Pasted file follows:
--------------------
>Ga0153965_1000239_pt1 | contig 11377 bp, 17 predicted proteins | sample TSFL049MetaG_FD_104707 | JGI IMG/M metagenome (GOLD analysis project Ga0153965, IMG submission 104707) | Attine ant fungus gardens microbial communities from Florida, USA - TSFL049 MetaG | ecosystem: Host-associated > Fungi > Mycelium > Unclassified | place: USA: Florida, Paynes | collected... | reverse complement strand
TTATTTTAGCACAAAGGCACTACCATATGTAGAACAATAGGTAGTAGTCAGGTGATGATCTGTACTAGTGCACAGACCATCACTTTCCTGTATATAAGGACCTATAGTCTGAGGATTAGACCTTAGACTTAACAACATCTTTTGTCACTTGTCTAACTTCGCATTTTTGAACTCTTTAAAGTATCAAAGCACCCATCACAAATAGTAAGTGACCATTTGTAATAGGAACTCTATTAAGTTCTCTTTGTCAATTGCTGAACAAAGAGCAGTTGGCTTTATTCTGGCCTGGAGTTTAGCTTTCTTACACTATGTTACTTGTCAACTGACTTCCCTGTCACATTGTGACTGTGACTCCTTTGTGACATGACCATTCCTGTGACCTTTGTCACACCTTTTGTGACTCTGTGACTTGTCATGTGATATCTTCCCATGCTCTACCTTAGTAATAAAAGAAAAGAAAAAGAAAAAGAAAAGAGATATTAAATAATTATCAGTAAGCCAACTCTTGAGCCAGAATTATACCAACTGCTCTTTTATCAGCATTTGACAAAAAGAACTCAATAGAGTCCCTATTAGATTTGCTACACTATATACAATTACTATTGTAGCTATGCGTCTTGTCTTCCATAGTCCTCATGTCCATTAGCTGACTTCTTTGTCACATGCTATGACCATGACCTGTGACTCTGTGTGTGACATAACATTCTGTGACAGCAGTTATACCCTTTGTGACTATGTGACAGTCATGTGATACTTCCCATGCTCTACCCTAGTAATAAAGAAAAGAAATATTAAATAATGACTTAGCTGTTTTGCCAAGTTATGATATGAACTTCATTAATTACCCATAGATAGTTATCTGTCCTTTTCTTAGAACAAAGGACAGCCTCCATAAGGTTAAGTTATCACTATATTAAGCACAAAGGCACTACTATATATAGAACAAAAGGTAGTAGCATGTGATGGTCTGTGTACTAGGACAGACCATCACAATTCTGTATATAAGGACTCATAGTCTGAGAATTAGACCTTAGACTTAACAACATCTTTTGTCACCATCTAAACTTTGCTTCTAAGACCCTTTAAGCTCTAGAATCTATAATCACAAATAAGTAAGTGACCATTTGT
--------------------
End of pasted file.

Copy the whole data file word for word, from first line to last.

>Ga0153965_1000239_pt1 | contig 11377 bp, 17 predicted proteins | sample TSFL049MetaG_FD_104707 | JGI IMG/M metagenome (GOLD analysis project Ga0153965, IMG submission 104707) | Attine ant fungus gardens microbial communities from Florida, USA - TSFL049 MetaG | ecosystem: Host-associated > Fungi > Mycelium > Unclassified | place: USA: Florida, Paynes | collected... | reverse complement strand
TTATTTTAGCACAAAGGCACTACCATATGTAGAACAATAGGTAGTAGTCAGGTGATGATCTGTACTAGTGCACAGACCATCACTTTCCTGTATATAAGGACCTATAGTCTGAGGATTAGACCTTAGACTTAACAACATCTTTTGTCACTTGTCTAACTTCGCATTTTTGAACTCTTTAAAGTATCAAAGCACCCATCACAAATAGTAAGTGACCATTTGTAATAGGAACTCTATTAAGTTCTCTTTGTCAATTGCTGAACAAAGAGCAGTTGGCTTTATTCTGGCCTGGAGTTTAGCTTTCTTACACTATGTTACTTGTCAACTGACTTCCCTGTCACATTGTGACTGTGACTCCTTTGTGACATGACCATTCCTGTGACCTTTGTCACACCTTTTGTGACTCTGTGACTTGTCATGTGATATCTTCCCATGCTCTACCTTAGTAATAAAAGAAAAGAAAAAGAAAAAGAAAAGAGATATTAAATAATTATCAGTAAGCCAACTCTTGAGCCAGAATTATACCAACTGCTCTTTTATCAGCATTTGACAAAAAGAACTCAATAGAGTCCCTATTAGATTTGCTACACTATATACAATTACTATTGTAGCTATGCGTCTTGTCTTCCATAGTCCTCATGTCCATTAGCTGACTTCTTTGTCACATGCTATGACCATGACCTGTGACTCTGTGTGTGACATAACATTCTGTGACAGCAGTTATACCCTTTGTGACTATGTGACAGTCATGTGATACTTCCCATGCTCTACCCTAGTAATAAAGAAAAGAAATATTAAATAATGACTTAGCTGTTTTGCCAAGTTATGATATGAACTTCATTAATTACCCATAGATAGTTATCTGTCCTTTTCTTAGAACAAAGGACAGCCTCCATAAGGTTAAGTTATCACTATATTAAGCACAAAGGCACTACTATATATAGAACAAAAGGTAGTAGCATGTGATGGTCTGTGTACTAGGACAGACCATCACAATTCTGTATATAAGGACTCATAGTCTGAGAATTAGACCTTAGACTTAACAACATCTTTTGTCACCATCTAAACTTTGCTTCTAAGACCCTTTAAGCTCTAGAATCTATAATCACAAATAAGTAAGTGACCATTTGT